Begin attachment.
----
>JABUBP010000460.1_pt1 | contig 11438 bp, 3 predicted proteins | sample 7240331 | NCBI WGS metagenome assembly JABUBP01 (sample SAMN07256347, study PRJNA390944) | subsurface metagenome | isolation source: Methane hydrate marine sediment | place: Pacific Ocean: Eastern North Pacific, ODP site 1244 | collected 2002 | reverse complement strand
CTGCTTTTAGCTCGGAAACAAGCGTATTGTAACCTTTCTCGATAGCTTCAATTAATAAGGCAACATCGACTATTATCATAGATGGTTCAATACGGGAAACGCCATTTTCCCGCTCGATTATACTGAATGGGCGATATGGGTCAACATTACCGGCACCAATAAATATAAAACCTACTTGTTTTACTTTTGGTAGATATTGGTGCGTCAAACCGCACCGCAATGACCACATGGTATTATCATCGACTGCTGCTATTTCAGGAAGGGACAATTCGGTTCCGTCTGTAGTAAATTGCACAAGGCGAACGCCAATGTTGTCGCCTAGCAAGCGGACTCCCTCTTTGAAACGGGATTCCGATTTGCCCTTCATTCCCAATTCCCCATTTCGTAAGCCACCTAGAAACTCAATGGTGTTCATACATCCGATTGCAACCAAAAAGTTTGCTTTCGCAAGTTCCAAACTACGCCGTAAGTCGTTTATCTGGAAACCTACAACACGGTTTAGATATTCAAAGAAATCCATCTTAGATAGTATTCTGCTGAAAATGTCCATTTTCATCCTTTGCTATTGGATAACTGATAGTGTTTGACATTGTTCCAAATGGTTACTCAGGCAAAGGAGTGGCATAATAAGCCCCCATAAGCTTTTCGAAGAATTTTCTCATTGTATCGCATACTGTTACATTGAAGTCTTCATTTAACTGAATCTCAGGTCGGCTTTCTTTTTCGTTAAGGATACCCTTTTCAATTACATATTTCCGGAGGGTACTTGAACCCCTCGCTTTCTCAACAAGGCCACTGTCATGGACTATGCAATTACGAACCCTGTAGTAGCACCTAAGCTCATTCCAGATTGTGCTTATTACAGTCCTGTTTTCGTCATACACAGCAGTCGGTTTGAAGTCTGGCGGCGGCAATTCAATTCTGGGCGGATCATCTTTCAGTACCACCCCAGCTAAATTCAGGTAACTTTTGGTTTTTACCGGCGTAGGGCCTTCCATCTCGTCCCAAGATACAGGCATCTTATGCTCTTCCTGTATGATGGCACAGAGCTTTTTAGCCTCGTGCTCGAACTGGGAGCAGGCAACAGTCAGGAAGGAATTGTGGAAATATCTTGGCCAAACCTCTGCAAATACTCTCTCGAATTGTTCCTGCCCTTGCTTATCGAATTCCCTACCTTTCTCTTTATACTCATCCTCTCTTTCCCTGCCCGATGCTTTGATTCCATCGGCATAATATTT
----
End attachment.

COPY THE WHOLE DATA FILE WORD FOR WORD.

>JABUBP010000460.1_pt1 | contig 11438 bp, 3 predicted proteins | sample 7240331 | NCBI WGS metagenome assembly JABUBP01 (sample SAMN07256347, study PRJNA390944) | subsurface metagenome | isolation source: Methane hydrate marine sediment | place: Pacific Ocean: Eastern North Pacific, ODP site 1244 | collected 2002 | reverse complement strand
CTGCTTTTAGCTCGGAAACAAGCGTATTGTAACCTTTCTCGATAGCTTCAATTAATAAGGCAACATCGACTATTATCATAGATGGTTCAATACGGGAAACGCCATTTTCCCGCTCGATTATACTGAATGGGCGATATGGGTCAACATTACCGGCACCAATAAATATAAAACCTACTTGTTTTACTTTTGGTAGATATTGGTGCGTCAAACCGCACCGCAATGACCACATGGTATTATCATCGACTGCTGCTATTTCAGGAAGGGACAATTCGGTTCCGTCTGTAGTAAATTGCACAAGGCGAACGCCAATGTTGTCGCCTAGCAAGCGGACTCCCTCTTTGAAACGGGATTCCGATTTGCCCTTCATTCCCAATTCCCCATTTCGTAAGCCACCTAGAAACTCAATGGTGTTCATACATCCGATTGCAACCAAAAAGTTTGCTTTCGCAAGTTCCAAACTACGCCGTAAGTCGTTTATCTGGAAACCTACAACACGGTTTAGATATTCAAAGAAATCCATCTTAGATAGTATTCTGCTGAAAATGTCCATTTTCATCCTTTGCTATTGGATAACTGATAGTGTTTGACATTGTTCCAAATGGTTACTCAGGCAAAGGAGTGGCATAATAAGCCCCCATAAGCTTTTCGAAGAATTTTCTCATTGTATCGCATACTGTTACATTGAAGTCTTCATTTAACTGAATCTCAGGTCGGCTTTCTTTTTCGTTAAGGATACCCTTTTCAATTACATATTTCCGGAGGGTACTTGAACCCCTCGCTTTCTCAACAAGGCCACTGTCATGGACTATGCAATTACGAACCCTGTAGTAGCACCTAAGCTCATTCCAGATTGTGCTTATTACAGTCCTGTTTTCGTCATACACAGCAGTCGGTTTGAAGTCTGGCGGCGGCAATTCAATTCTGGGCGGATCATCTTTCAGTACCACCCCAGCTAAATTCAGGTAACTTTTGGTTTTTACCGGCGTAGGGCCTTCCATCTCGTCCCAAGATACAGGCATCTTATGCTCTTCCTGTATGATGGCACAGAGCTTTTTAGCCTCGTGCTCGAACTGGGAGCAGGCAACAGTCAGGAAGGAATTGTGGAAATATCTTGGCCAAACCTCTGCAAATACTCTCTCGAATTGTTCCTGCCCTTGCTTATCGAATTCCCTACCTTTCTCTTTATACTCATCCTCTCTTTCCCTGCCCGATGCTTTGATTCCATCGGCATAATATTT